A group of teenage girls is swinging their arms and dipping down to the floor on their knees in unison. They're on the third try of the same dance routine. "Make him whistle like a missile," the music blares—a famous line from K-pop's new girl sensation band, Blackpink (sometimes written as BLΛƆKPIИK). "Bomb, bomb."
At Def Dance Skool in Seoul's upscale, celebrity-studded Gangnam district, young girls from all over the Korean capital come to practice at "K-pop College," a training center for those who hope to make it in the country's uniquely intense pop music scene. Their aim is to be signed by one of Korea's three major labels—SM, JYP, or YG, often known as the "Big Three"—and turned into a K-pop girl idol.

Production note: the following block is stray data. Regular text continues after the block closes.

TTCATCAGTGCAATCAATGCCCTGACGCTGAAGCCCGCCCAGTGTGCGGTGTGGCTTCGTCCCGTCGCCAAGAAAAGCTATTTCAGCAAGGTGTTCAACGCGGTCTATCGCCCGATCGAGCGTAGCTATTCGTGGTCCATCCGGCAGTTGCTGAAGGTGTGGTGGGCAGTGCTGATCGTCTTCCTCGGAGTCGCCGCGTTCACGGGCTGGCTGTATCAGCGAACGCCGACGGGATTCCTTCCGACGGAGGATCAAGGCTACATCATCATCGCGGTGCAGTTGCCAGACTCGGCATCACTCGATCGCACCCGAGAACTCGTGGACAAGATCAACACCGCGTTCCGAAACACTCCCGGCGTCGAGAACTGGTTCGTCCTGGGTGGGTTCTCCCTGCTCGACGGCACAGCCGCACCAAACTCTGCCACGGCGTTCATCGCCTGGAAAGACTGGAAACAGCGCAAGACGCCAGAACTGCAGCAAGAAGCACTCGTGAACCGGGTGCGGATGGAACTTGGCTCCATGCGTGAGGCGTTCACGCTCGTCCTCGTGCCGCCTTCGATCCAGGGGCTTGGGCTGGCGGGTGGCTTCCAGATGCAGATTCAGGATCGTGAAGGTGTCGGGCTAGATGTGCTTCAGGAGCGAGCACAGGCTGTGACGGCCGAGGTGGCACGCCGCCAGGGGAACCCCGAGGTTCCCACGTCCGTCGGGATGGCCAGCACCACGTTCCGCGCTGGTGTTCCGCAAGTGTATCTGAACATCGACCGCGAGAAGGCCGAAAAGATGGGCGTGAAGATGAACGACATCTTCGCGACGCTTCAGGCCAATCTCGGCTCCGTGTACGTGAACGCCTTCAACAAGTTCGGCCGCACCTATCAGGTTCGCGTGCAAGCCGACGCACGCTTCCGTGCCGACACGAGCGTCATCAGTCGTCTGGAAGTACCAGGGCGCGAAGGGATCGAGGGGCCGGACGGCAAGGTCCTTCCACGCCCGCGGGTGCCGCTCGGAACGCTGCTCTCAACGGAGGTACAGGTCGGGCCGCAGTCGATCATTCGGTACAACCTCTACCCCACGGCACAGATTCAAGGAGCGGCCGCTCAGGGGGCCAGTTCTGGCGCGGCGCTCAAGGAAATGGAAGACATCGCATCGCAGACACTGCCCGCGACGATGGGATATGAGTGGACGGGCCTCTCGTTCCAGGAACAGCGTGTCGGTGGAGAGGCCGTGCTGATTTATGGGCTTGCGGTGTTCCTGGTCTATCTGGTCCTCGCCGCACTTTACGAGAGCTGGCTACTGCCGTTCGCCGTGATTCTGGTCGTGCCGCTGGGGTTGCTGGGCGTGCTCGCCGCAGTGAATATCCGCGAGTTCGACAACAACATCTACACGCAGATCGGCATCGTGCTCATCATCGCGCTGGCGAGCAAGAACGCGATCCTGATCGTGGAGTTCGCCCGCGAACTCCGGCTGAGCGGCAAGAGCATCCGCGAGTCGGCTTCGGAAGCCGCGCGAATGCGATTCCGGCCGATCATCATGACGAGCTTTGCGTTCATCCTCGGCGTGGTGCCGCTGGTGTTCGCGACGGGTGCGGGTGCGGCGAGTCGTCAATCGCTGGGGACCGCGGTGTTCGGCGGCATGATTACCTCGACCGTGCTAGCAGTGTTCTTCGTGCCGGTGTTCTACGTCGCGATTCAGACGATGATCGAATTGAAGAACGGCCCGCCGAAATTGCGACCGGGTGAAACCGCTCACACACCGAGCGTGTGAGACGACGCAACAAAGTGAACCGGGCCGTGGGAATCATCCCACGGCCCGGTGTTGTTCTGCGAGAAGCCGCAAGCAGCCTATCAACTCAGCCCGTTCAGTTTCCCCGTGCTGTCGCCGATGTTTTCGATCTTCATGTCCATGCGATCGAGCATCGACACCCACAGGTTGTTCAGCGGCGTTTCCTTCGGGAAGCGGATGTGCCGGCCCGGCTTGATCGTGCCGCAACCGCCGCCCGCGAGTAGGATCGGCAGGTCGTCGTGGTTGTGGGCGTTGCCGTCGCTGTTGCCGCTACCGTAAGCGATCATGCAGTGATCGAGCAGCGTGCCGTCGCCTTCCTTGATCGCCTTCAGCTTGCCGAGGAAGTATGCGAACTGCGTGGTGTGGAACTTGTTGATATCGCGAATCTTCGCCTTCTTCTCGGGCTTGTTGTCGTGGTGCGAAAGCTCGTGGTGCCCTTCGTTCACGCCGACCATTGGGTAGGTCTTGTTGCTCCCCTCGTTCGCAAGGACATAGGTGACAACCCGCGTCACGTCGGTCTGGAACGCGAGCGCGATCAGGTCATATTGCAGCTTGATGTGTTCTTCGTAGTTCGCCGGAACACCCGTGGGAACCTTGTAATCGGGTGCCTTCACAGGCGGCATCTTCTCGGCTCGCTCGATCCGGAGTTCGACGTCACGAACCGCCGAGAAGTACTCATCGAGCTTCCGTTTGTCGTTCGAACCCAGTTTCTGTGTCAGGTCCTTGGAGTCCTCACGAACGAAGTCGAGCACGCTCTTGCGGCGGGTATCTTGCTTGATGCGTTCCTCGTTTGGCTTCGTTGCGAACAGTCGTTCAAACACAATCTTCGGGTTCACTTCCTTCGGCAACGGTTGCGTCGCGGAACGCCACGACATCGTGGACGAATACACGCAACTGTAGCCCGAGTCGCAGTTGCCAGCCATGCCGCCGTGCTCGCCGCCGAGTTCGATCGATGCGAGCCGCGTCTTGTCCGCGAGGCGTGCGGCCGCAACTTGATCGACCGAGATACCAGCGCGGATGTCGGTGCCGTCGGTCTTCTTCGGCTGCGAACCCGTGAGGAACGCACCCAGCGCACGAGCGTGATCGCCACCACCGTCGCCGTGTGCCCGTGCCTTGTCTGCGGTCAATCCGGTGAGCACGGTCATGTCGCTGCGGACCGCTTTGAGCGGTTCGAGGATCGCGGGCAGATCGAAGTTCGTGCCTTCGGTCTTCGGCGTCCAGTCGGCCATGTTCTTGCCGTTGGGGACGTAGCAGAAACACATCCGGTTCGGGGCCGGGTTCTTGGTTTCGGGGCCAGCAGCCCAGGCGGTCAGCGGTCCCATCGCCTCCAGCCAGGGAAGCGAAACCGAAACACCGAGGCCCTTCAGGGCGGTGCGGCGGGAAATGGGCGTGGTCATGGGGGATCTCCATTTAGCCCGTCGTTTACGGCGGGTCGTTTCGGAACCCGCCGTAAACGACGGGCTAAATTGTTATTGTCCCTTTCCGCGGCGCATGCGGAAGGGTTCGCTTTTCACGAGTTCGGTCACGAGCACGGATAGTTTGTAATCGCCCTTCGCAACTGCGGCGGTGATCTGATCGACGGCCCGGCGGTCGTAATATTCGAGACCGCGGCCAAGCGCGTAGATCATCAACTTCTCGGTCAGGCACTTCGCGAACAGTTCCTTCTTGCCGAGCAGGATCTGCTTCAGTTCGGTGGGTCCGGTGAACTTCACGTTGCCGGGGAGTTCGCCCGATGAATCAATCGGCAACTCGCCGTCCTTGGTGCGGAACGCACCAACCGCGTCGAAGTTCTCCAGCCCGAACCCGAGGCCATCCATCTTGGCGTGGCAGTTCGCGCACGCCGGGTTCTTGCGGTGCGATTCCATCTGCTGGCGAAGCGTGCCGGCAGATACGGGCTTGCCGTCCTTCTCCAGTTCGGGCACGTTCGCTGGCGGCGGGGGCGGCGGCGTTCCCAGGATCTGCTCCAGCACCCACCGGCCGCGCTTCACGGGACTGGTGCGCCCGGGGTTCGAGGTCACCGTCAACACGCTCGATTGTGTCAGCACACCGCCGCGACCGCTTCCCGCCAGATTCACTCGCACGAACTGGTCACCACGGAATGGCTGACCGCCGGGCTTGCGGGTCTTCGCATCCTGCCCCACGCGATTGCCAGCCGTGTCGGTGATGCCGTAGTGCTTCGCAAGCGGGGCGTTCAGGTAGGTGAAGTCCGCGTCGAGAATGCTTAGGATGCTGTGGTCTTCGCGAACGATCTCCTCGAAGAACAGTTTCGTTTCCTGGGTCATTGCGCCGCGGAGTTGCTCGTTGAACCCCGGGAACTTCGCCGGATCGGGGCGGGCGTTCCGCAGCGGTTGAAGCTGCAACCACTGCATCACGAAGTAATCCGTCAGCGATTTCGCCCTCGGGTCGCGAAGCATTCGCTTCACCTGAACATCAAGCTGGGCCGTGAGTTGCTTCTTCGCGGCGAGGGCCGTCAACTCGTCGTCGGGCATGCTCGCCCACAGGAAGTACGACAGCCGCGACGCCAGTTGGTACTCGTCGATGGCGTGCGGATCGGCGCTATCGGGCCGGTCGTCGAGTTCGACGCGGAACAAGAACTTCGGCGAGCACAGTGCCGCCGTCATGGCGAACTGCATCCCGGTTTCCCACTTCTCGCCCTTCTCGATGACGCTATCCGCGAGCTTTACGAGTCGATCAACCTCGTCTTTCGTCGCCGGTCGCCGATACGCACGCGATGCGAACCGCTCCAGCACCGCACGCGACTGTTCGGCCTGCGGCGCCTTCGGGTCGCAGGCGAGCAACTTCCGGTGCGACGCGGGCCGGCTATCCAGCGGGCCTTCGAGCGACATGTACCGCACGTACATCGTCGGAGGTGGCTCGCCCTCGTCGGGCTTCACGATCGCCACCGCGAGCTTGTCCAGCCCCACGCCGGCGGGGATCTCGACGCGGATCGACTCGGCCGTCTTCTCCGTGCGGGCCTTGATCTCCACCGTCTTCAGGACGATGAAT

Even if the girls are signed by a label, the training won't stop: Each of these labels has its own mega-training center, where budding K-pop stars will be put on intense daily regimens for dancing, singing, modeling, and working out. They'll be weighed every morning and night, the number reported to a master trainer each time, and their menus will be controlled. If they're lucky, they'll debut about six months later—but if not, the wait can take up to ten years.
"Rather than natural looks and talents, K-pop is about being furnished—it's a product," says Cho Shin, the assistant manager of international marketing at Warner Music Korea. "That product could be molded into something impeccable."